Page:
Over 30 years ago, President Carter put solar panels on the White House. But don’t go looking for them—President Reagan took them down. Bush 1 and Clinton kept them down. Bush 2 did put three smallish solar collectors on the White House grounds for a maintenance shed and the pool, but with little-to-no fanfare. He also built his Texas ranch to be off the grid with geothermal heating, but unfortunately W’s sustainable energy policy stopped at his doorstep. He probably couldn’t have his oil buddies thinking he was a tree hugger.
So why the obsession with solar panels on the White House roof? It’s a symbol of dedication to a new sustainable energy economy. Obama’s record on putting solar on the White House pretty much tracks with his don’t-expect-me-to-do-what-I-say presidency. Candidate Obama talked about making the US into the world leader in fighting climate change. Remember that Green Revolution thing? Apparently its engine is seized; Obama has said next to nothing about it since taking office.
Last fall, the White House did announce they plan to install solar panels in the spring of 2011. Here we are in the spring of 2011 and the White House has made no further announcements and has refused to answer repeated media requests for comment. Hopefully we’ll see these panels installed this month, but based on past experience, we’d better keep on Obama to keep his promise.
President Obama’s State of the Union address didn’t offered much hope. It was a big wet kiss to his dirty corporate funders in the nuclear, gas and coal industries (yes, he takes their money too). Obama briefly flirted with solar and wind in his speech before heading for the payday of nuclear, gas and the oxymoronic idea “clean coal.” Never has there been such a thing as clean coal and there never will be, no matter what the propaganda says. The other two are not any better. Solar energy activists are fond of saying the only safe distance from a nuclear reaction is 93 million miles. Two words have proven their wisdom: Fukushima Daiichi. As for natural gas, that industry has been trying to mess up every corner of New York with an explosion of projects. On LI, we have managed to stop the destructive LNG floating ports off our north shore (Broadwater) and our south shore (Insanity Island). But Upstate is not as lucky. They are waiting on the ticking time bomb of a fracking moratorium to end, which will allow the gas industry to pour a toxic stew of chemicals into their groundwater.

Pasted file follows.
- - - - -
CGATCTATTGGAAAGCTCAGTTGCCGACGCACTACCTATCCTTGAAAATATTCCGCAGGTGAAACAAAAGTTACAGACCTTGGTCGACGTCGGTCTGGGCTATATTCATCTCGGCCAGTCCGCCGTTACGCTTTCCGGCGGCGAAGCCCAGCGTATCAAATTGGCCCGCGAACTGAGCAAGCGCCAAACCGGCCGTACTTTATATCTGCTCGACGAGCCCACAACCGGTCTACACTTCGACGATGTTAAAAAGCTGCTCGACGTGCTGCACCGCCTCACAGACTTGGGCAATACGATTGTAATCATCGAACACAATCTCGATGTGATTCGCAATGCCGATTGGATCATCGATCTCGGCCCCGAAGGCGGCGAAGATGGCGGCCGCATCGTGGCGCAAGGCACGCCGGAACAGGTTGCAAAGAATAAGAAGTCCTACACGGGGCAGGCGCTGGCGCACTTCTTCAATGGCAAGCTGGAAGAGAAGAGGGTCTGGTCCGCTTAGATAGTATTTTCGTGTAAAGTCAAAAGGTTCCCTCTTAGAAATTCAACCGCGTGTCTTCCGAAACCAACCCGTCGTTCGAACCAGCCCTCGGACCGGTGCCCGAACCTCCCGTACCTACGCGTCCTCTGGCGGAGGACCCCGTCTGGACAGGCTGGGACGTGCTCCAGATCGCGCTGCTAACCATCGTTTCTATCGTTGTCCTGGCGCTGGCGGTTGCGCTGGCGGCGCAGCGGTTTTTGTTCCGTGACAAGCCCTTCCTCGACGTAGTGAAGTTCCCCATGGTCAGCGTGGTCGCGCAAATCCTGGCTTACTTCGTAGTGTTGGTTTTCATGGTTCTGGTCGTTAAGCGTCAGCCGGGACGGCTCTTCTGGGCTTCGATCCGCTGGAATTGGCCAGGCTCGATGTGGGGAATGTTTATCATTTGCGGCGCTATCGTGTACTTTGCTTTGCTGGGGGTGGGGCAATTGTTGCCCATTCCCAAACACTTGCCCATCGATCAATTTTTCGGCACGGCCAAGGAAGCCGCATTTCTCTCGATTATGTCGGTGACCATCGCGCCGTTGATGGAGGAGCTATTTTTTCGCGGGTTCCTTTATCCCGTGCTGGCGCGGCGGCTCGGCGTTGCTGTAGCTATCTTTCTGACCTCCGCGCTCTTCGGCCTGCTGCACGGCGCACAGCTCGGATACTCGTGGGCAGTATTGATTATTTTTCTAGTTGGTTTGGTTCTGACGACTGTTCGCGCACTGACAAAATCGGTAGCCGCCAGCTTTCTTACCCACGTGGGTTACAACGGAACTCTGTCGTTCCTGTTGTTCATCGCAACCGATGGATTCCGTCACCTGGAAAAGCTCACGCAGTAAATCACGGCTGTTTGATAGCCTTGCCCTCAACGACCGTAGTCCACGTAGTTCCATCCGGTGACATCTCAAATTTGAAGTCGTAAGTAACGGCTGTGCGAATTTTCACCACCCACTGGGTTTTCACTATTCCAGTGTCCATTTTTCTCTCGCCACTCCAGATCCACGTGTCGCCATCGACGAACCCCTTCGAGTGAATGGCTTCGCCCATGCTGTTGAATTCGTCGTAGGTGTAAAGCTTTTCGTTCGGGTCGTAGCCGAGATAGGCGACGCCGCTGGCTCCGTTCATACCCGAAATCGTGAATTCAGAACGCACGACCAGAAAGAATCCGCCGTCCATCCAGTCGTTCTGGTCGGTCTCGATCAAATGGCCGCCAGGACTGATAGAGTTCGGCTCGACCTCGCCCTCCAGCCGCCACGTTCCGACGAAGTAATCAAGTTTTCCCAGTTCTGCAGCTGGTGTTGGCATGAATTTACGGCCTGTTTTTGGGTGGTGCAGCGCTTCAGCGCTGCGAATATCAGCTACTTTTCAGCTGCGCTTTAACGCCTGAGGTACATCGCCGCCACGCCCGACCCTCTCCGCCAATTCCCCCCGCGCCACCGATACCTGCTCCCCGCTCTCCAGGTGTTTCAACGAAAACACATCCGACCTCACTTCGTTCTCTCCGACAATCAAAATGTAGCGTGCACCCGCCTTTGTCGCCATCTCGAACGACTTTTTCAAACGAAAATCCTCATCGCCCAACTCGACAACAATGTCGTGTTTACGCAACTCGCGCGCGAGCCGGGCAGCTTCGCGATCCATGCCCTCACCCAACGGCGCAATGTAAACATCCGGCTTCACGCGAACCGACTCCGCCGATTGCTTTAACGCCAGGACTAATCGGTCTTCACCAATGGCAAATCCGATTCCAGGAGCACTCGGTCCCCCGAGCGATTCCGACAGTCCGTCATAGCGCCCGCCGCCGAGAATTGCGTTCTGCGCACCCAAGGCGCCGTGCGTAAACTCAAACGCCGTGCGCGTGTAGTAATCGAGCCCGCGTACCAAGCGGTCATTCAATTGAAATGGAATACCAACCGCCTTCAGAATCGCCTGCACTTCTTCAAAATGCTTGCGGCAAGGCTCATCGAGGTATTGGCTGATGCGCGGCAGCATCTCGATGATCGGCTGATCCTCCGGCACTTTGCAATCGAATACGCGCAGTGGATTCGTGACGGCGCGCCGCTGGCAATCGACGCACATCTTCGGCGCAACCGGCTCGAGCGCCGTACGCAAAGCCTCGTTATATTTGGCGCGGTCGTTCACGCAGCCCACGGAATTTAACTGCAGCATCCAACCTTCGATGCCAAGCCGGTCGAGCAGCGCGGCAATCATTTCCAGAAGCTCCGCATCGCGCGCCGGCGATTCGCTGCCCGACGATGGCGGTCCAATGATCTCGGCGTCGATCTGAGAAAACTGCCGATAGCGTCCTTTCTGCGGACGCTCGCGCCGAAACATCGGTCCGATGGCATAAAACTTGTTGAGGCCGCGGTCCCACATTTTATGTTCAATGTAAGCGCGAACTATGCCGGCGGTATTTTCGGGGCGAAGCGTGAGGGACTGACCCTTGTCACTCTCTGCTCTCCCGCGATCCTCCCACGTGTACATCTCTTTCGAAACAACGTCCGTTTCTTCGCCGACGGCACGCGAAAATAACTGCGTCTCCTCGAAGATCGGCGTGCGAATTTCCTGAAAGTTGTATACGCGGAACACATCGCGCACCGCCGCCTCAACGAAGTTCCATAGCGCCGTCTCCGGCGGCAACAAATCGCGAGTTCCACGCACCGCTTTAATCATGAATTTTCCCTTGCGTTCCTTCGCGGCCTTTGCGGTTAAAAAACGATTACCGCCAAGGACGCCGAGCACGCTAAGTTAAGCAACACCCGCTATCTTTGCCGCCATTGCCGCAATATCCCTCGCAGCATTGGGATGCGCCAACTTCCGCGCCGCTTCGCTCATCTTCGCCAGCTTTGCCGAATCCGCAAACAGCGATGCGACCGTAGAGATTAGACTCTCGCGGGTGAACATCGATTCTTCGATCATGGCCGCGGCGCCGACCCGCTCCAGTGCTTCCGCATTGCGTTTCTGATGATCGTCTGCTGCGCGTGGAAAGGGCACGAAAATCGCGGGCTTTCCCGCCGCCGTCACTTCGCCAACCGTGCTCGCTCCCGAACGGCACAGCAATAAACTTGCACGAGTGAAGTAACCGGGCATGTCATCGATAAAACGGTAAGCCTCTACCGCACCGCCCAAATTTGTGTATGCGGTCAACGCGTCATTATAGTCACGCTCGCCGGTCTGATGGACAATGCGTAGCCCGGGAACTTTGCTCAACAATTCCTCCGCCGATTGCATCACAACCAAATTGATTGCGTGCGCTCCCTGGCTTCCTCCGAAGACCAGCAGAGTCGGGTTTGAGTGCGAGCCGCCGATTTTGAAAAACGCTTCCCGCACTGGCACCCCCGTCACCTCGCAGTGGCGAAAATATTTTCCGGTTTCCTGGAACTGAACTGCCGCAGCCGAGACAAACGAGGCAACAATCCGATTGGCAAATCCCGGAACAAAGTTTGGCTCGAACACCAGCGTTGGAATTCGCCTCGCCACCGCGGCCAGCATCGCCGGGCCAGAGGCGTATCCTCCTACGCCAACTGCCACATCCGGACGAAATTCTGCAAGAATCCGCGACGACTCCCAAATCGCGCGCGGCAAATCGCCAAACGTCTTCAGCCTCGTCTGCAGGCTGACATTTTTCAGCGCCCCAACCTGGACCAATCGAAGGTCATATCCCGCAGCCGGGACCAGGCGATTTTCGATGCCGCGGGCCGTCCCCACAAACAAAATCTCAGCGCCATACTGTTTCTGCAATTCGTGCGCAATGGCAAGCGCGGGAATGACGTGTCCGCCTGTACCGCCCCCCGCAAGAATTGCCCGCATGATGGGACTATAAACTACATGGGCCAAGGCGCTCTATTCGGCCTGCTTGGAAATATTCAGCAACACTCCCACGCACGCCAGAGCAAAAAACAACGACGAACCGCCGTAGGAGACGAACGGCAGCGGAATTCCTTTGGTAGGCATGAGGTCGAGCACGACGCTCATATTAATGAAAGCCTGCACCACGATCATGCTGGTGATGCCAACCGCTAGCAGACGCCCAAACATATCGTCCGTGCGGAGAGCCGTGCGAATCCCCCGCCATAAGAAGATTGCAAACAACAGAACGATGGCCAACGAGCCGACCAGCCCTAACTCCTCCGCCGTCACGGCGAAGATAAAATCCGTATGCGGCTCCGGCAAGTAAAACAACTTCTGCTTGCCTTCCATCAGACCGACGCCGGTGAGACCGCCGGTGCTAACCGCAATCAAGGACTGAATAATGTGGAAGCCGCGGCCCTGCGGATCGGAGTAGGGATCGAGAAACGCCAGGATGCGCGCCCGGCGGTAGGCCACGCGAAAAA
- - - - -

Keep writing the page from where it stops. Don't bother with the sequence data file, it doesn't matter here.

We are not talking science fiction here. No jetpacks or teleportation. Windmills are downright old school. We had windmills on LI before our grandparents were born. And there are solar panels you could take on Antiques Roadshow. Long Islanders were building NASA spacecrafts that used solar panels fifty years ago. But it seems the meter has not moved much since. What will it take for us to catch up with ourselves?